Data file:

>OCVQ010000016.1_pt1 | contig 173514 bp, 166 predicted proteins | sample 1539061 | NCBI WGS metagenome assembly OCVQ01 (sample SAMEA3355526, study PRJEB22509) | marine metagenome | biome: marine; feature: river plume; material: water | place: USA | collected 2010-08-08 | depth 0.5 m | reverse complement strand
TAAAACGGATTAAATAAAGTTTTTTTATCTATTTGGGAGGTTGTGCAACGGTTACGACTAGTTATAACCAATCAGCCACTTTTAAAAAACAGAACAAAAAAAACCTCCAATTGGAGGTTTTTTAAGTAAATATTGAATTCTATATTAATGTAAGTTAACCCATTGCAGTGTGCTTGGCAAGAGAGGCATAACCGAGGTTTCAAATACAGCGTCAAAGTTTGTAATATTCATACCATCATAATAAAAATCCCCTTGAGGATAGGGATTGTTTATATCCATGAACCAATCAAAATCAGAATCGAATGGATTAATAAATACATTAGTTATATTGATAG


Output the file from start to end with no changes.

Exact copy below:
>OCVQ010000016.1_pt1 | contig 173514 bp, 166 predicted proteins | sample 1539061 | NCBI WGS metagenome assembly OCVQ01 (sample SAMEA3355526, study PRJEB22509) | marine metagenome | biome: marine; feature: river plume; material: water | place: USA | collected 2010-08-08 | depth 0.5 m | reverse complement strand
TAAAACGGATTAAATAAAGTTTTTTTATCTATTTGGGAGGTTGTGCAACGGTTACGACTAGTTATAACCAATCAGCCACTTTTAAAAAACAGAACAAAAAAAACCTCCAATTGGAGGTTTTTTAAGTAAATATTGAATTCTATATTAATGTAAGTTAACCCATTGCAGTGTGCTTGGCAAGAGAGGCATAACCGAGGTTTCAAATACAGCGTCAAAGTTTGTAATATTCATACCATCATAATAAAAATCCCCTTGAGGATAGGGATTGTTTATATCCATGAACCAATCAAAATCAGAATCGAATGGATTAATAAATACATTAGTTATATTGATAG